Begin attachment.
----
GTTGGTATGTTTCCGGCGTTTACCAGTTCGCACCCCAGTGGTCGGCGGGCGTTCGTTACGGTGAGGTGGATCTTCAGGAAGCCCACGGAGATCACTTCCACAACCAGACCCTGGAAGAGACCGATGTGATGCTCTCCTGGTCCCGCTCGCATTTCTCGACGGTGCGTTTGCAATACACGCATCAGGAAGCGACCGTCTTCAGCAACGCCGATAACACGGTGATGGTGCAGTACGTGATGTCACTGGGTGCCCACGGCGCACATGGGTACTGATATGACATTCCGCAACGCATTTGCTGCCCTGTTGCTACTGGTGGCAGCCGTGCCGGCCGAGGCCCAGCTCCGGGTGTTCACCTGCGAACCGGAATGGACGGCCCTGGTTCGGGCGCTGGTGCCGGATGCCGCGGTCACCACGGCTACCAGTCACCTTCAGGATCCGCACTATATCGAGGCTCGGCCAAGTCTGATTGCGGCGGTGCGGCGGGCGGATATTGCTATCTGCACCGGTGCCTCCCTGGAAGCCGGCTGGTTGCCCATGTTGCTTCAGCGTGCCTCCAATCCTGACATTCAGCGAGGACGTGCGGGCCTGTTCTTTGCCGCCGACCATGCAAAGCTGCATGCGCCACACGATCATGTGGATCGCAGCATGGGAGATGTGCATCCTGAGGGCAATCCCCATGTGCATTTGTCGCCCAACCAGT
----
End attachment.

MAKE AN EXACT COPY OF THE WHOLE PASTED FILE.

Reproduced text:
GTTGGTATGTTTCCGGCGTTTACCAGTTCGCACCCCAGTGGTCGGCGGGCGTTCGTTACGGTGAGGTGGATCTTCAGGAAGCCCACGGAGATCACTTCCACAACCAGACCCTGGAAGAGACCGATGTGATGCTCTCCTGGTCCCGCTCGCATTTCTCGACGGTGCGTTTGCAATACACGCATCAGGAAGCGACCGTCTTCAGCAACGCCGATAACACGGTGATGGTGCAGTACGTGATGTCACTGGGTGCCCACGGCGCACATGGGTACTGATATGACATTCCGCAACGCATTTGCTGCCCTGTTGCTACTGGTGGCAGCCGTGCCGGCCGAGGCCCAGCTCCGGGTGTTCACCTGCGAACCGGAATGGACGGCCCTGGTTCGGGCGCTGGTGCCGGATGCCGCGGTCACCACGGCTACCAGTCACCTTCAGGATCCGCACTATATCGAGGCTCGGCCAAGTCTGATTGCGGCGGTGCGGCGGGCGGATATTGCTATCTGCACCGGTGCCTCCCTGGAAGCCGGCTGGTTGCCCATGTTGCTTCAGCGTGCCTCCAATCCTGACATTCAGCGAGGACGTGCGGGCCTGTTCTTTGCCGCCGACCATGCAAAGCTGCATGCGCCACACGATCATGTGGATCGCAGCATGGGAGATGTGCATCCTGAGGGCAATCCCCATGTGCATTTGTCGCCCAACCAGT